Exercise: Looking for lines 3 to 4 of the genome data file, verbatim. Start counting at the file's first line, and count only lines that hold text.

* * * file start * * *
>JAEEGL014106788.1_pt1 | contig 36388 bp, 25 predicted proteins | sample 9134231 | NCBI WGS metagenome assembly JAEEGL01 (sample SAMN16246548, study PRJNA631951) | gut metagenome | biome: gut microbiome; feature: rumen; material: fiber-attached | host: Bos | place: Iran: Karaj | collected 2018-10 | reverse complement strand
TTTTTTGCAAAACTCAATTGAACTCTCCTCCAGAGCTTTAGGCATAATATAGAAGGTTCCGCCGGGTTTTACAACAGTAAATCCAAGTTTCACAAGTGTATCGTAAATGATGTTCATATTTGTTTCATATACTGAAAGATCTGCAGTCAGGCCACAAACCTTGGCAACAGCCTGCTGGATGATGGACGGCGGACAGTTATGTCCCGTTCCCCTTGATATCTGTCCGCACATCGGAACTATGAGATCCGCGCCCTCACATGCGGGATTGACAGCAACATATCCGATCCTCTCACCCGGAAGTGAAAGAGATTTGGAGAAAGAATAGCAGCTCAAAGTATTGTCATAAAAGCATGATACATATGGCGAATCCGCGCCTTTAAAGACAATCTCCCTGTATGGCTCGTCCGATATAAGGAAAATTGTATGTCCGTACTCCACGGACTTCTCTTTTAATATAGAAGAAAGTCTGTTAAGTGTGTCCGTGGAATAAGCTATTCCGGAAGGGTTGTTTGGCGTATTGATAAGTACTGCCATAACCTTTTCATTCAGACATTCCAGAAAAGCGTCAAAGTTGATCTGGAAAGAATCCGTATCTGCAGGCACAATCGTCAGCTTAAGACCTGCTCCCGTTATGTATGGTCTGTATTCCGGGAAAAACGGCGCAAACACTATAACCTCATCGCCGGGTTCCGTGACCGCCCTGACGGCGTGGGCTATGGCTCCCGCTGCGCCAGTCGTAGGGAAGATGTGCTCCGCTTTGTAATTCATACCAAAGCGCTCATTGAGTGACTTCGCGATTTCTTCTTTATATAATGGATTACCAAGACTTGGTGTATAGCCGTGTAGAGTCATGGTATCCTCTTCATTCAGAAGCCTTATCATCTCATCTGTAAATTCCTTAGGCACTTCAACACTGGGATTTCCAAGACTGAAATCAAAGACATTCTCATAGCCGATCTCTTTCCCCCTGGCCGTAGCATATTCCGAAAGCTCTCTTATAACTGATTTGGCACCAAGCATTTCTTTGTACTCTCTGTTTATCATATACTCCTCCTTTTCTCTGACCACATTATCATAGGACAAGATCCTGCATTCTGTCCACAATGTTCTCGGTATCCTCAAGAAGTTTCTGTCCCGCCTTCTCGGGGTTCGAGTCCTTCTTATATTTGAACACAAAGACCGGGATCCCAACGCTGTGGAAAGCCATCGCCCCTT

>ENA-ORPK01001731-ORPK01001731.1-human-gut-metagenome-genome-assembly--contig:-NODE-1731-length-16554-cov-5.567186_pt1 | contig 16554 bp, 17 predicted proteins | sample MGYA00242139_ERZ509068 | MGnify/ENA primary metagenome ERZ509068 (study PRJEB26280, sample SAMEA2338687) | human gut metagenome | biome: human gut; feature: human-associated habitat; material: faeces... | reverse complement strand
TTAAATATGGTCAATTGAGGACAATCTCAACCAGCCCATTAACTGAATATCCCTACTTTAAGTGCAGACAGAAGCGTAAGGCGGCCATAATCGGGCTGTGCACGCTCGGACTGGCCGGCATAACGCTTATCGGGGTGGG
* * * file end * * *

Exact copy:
>ENA-ORPK01001731-ORPK01001731.1-human-gut-metagenome-genome-assembly--contig:-NODE-1731-length-16554-cov-5.567186_pt1 | contig 16554 bp, 17 predicted proteins | sample MGYA00242139_ERZ509068 | MGnify/ENA primary metagenome ERZ509068 (study PRJEB26280, sample SAMEA2338687) | human gut metagenome | biome: human gut; feature: human-associated habitat; material: faeces... | reverse complement strand
TTAAATATGGTCAATTGAGGACAATCTCAACCAGCCCATTAACTGAATATCCCTACTTTAAGTGCAGACAGAAGCGTAAGGCGGCCATAATCGGGCTGTGCACGCTCGGACTGGCCGGCATAACGCTTATCGGGGTGGG